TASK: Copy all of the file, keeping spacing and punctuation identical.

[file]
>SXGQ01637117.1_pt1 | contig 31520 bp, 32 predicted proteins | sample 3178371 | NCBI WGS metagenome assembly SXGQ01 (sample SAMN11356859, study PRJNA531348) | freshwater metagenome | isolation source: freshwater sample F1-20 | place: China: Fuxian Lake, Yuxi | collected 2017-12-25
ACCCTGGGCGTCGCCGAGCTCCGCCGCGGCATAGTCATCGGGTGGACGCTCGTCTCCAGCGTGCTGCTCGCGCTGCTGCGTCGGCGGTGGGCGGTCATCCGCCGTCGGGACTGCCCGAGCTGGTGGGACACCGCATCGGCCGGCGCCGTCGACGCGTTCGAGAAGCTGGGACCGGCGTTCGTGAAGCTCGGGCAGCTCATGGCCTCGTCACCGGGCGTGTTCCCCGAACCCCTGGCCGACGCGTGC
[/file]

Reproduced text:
>SXGQ01637117.1_pt1 | contig 31520 bp, 32 predicted proteins | sample 3178371 | NCBI WGS metagenome assembly SXGQ01 (sample SAMN11356859, study PRJNA531348) | freshwater metagenome | isolation source: freshwater sample F1-20 | place: China: Fuxian Lake, Yuxi | collected 2017-12-25
ACCCTGGGCGTCGCCGAGCTCCGCCGCGGCATAGTCATCGGGTGGACGCTCGTCTCCAGCGTGCTGCTCGCGCTGCTGCGTCGGCGGTGGGCGGTCATCCGCCGTCGGGACTGCCCGAGCTGGTGGGACACCGCATCGGCCGGCGCCGTCGACGCGTTCGAGAAGCTGGGACCGGCGTTCGTGAAGCTCGGGCAGCTCATGGCCTCGTCACCGGGCGTGTTCCCCGAACCCCTGGCCGACGCGTGC